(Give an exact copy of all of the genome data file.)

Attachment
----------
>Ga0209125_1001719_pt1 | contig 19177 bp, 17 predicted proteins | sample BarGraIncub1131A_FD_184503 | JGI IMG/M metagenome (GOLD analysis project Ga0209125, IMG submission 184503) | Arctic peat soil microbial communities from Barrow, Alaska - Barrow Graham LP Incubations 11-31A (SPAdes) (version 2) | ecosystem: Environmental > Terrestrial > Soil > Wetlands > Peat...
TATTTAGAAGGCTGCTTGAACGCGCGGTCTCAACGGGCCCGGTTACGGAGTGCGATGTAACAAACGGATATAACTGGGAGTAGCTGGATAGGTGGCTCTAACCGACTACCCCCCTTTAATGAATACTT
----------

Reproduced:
>Ga0209125_1001719_pt1 | contig 19177 bp, 17 predicted proteins | sample BarGraIncub1131A_FD_184503 | JGI IMG/M metagenome (GOLD analysis project Ga0209125, IMG submission 184503) | Arctic peat soil microbial communities from Barrow, Alaska - Barrow Graham LP Incubations 11-31A (SPAdes) (version 2) | ecosystem: Environmental > Terrestrial > Soil > Wetlands > Peat...
TATTTAGAAGGCTGCTTGAACGCGCGGTCTCAACGGGCCCGGTTACGGAGTGCGATGTAACAAACGGATATAACTGGGAGTAGCTGGATAGGTGGCTCTAACCGACTACCCCCCTTTAATGAATACTT